Cop comes up to me and says "The reason I pulled you over back there was because you were in a right-turn only lane and ignored law by not turning," he says. He said some other stuff also, but he didn't say anything about going 90 mph down the shoulder, and he didn't grab me by the throad and choke me out or anything. He was actually very polite and professional, and much calmer than I would have expected.
"I need to see your driver's license, proof of insurance, and registration...." he explains.
I crack open my wallet, and start searching for these items. It's tough because, I was just stopped 2 -3 weeks ago up in Gilpin County, and I remember that one of my documents was nearly expired then. Either my Insurance or my Registration. Now, a few weeks down the road, I'm sure that all of my documents aren't valid.
I'm shaking...nervours...digging through my wallet. It's full of speeding tickets, court summons, parking violations....and a few pieces of paper for the various vehicles I have rusting away at home.
I hand him the insurance and registration papers, proud to have identified them amongst the clutter.
He returns to his Jefferson County Deputy vehicle, and leaves me to sit on the bike and chew on my cuticles.
I don't think that he's taking me to jail because I don't think there are any current warrants for my arrest. Basically, what will happen, as best as I can tell, is I'll get some tickets, depending on how pissed he is.
But now, I have a cell phone to play with., so I sit on my bike and surf the internet, while I wait for him to call in all of my information.
I'm not going to get upset that he stopped me. I'm getting a ticket, but I control how I react to the situation. I'm in control of my responses. I'm not going to get upset. It is what it is. I need to slow down and be more careful. That is all.
Eventually, he returns, and he doesn't mention the fact that I have a criminal record that would make Ted Bundy blush. Doesn't mention that one of the documents is clearly expired.
"I could have written you tickets all day long for your violations back there," he offers. "But I just wrote you one ticket for illegal lane usage," he explains. "You can take care of it by mail," he continues.
"I'm sorry man. I was just in a hurry to get to work. I'll slow down." I apologize. He's really nice.
"Man...we don't want to see anything happen to you. You need to be more careful."
And he's right, of course.
I'm not clear that I'm making any money on this project. Every day, I'm getting tickets from red-light cameras, and vans parked on 14th Street. They take pictures from the shoulder as I speed through the city.
I'm probably breaking even, at best.
And I seldom see Jennifer, these days.
Like, you try to think about what it means to be here. To not be on the road. I've been on the road for a long time. Forever, really, if I'm honest with myself.
It's so weird to be working in my home town, Denver. Every day, I drive into work and Mitch and I go running in our neighborhood.
It's so strange to discover the city of Denver, when I've been spending my life in other cities. So odd to finally come back home to roost.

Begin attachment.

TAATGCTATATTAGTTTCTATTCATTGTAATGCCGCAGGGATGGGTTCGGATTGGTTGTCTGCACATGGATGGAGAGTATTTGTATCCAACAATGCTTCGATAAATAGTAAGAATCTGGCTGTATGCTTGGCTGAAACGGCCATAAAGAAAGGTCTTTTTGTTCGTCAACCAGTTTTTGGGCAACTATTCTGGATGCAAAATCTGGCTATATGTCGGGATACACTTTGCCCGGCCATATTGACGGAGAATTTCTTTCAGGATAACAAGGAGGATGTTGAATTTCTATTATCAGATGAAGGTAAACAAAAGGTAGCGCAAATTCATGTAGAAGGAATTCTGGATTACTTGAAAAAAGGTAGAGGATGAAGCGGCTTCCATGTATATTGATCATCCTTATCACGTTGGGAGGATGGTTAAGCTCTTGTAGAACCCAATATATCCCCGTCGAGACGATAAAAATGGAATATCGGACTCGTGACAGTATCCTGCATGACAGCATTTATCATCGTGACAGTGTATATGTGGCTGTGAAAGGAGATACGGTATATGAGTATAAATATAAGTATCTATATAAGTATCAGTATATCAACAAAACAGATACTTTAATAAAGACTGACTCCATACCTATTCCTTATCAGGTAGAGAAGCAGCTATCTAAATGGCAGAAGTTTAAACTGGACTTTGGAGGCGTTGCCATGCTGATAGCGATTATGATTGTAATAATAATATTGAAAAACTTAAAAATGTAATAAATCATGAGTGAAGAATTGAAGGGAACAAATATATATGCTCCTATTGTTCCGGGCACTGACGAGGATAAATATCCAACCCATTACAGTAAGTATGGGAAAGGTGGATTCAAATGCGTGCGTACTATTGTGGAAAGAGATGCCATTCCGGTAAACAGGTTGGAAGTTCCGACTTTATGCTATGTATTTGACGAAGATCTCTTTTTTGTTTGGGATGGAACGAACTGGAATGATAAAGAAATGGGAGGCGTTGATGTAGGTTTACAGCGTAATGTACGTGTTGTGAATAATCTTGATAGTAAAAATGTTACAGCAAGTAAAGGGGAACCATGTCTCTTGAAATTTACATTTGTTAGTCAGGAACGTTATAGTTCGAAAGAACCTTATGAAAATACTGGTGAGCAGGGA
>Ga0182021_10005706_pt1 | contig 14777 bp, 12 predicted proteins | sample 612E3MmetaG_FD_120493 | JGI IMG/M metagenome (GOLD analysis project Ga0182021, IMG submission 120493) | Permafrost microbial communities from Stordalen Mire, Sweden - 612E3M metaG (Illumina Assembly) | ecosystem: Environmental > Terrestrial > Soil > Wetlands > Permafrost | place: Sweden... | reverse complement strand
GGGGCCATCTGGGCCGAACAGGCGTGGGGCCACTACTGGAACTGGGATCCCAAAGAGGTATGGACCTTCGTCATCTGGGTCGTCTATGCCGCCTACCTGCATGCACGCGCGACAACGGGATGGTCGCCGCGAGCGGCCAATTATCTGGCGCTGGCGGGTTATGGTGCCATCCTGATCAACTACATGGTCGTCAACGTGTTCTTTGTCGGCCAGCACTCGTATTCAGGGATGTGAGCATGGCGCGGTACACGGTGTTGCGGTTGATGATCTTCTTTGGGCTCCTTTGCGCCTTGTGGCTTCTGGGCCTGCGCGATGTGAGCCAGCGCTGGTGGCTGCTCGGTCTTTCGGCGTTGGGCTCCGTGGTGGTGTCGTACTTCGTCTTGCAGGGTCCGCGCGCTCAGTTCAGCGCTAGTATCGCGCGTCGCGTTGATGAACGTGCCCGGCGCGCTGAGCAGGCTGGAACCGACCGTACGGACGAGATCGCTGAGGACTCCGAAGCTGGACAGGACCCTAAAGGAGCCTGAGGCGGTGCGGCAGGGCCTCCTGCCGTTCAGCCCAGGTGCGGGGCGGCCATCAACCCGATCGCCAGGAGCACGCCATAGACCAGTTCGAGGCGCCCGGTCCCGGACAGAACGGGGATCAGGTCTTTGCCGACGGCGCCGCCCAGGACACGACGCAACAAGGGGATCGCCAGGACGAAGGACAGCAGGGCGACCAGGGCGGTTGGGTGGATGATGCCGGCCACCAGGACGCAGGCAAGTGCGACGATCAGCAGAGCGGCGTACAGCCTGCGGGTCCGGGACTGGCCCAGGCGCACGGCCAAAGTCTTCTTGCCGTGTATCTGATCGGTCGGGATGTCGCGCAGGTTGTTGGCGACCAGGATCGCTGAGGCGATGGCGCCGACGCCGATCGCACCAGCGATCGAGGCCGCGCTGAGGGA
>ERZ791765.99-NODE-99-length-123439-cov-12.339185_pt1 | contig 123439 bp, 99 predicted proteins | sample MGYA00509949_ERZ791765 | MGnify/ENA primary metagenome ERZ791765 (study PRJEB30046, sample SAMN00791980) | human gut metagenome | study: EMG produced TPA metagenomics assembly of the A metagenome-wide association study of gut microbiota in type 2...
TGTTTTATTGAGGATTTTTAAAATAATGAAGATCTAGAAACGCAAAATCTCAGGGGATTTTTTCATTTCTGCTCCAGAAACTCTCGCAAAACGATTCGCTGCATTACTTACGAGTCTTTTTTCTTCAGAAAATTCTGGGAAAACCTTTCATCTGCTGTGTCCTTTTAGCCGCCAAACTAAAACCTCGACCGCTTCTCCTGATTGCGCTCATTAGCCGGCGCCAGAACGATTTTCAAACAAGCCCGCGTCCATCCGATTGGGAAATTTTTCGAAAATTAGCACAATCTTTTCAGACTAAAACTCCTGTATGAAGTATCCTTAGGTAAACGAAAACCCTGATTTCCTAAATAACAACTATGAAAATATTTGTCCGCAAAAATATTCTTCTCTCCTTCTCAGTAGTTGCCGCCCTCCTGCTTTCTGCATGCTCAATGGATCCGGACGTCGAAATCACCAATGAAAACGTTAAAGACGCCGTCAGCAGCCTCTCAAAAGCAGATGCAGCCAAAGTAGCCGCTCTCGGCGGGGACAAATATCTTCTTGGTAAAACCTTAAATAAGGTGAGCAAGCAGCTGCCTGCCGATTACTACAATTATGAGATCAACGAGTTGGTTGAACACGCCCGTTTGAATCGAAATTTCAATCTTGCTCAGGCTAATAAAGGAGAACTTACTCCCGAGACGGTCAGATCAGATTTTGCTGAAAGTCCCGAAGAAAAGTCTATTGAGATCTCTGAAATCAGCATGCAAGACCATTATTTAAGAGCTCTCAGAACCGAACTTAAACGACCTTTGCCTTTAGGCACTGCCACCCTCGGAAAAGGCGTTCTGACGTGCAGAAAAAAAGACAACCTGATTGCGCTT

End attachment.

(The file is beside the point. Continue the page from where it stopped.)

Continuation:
I quit shaving, and the girls at work asked me this, "Are you growing a beard?"
Like that question even makes any sense? The beard is always growing. Only I stopped shaving. That's all you need to know. And also, I quit bathing, but who's counting?
I shower in the men's locker room at work, after Mitch and I go for a run.
Am I growing a beard. No, woman. The beard is growing. All I did was stop shaving.
She clearly didn't approve. Jennifer has a stroke every time she sees me. "Dad...seriously...you have to shave."
But I'm not quite ready for that I think.
June 14, 2015
June 12, 2015
Tracking the local rainfall
So, I've been wanting to know how much rainfall we're getting here in the mountains. My guess is that we've gotten about 50" rain so far this year.
You don't hear anything about it on the news, so my assumption is that it doesn't match their agenda.
I found this website, which is nice:
Then, if you go to "View Data" and "List Stations", you get this:
Now, put in your State and County and hit 'Search'. For me, I think the closest stations are:
CO-JF-24 Conifer 4.2 ENE
CO-JF-32 Conifer 3 E
CO-JF-41 Conifer 2 SSE
CO-JF-50 Evergreen 1.2 NNW
Now, click on 'Station Precipitation Summary'. Enter the Station ID, Start Date, End Date, and click Get Summary. So, I put it CO-JF-50 and put in 1/1/2015 - 6/1/2015 and it shows 0.00" so far this year. Great. Ditto for CO-JF-32 and CO-JF-41.
The only one that reports any precipitation at all is CO-JF-24 Conifer 4.2 ENE. It reports 18.61" so far this year, which is absurd. We've had at least 3X that much rain.
June 10, 2015
Any Speed Is Fine
Any Speed Is Fine: The Gilpin County Justice Center
So, a few weeks ago, I'm driving around the backroads north of Central City, and I come this guy on a Ducati street bike. Now, we're on dirt roads, and I'm just sort of rediscovering a bunch of back roads I used to know like the back of my hand. And this guy on a street bike looks out of place. Like, he's doing fine, but he's riding alone, and his bike clearly wasn't designed for this type of riding.
But right away, I like the guy. He's riding alone, and he's way out of his comfort zone, but he's making it. And when he comes to a stop sign, I roll up beside him and say, "Hey....you're doing a fine job considering that you're on a street bike!"
Like, we both know the bike he's on wasn't made for this. And he and I are laughing.
"Which way is 'Oh My God Road'?" he asks.
"Oh, it's back there. It comes out in Black Hawk. The signs say Virginia Canyon Road, but the locals all know it as 'Oh My God Road'.
"Where are you heading?" He asks.
"Well, I'm going to go up 119, the Peak-to-Peak Highway, up to Rollinsville, and then up to the Moffatt Tunnel," I offer.
"OK. Is it alright if I ride with you?" he asks.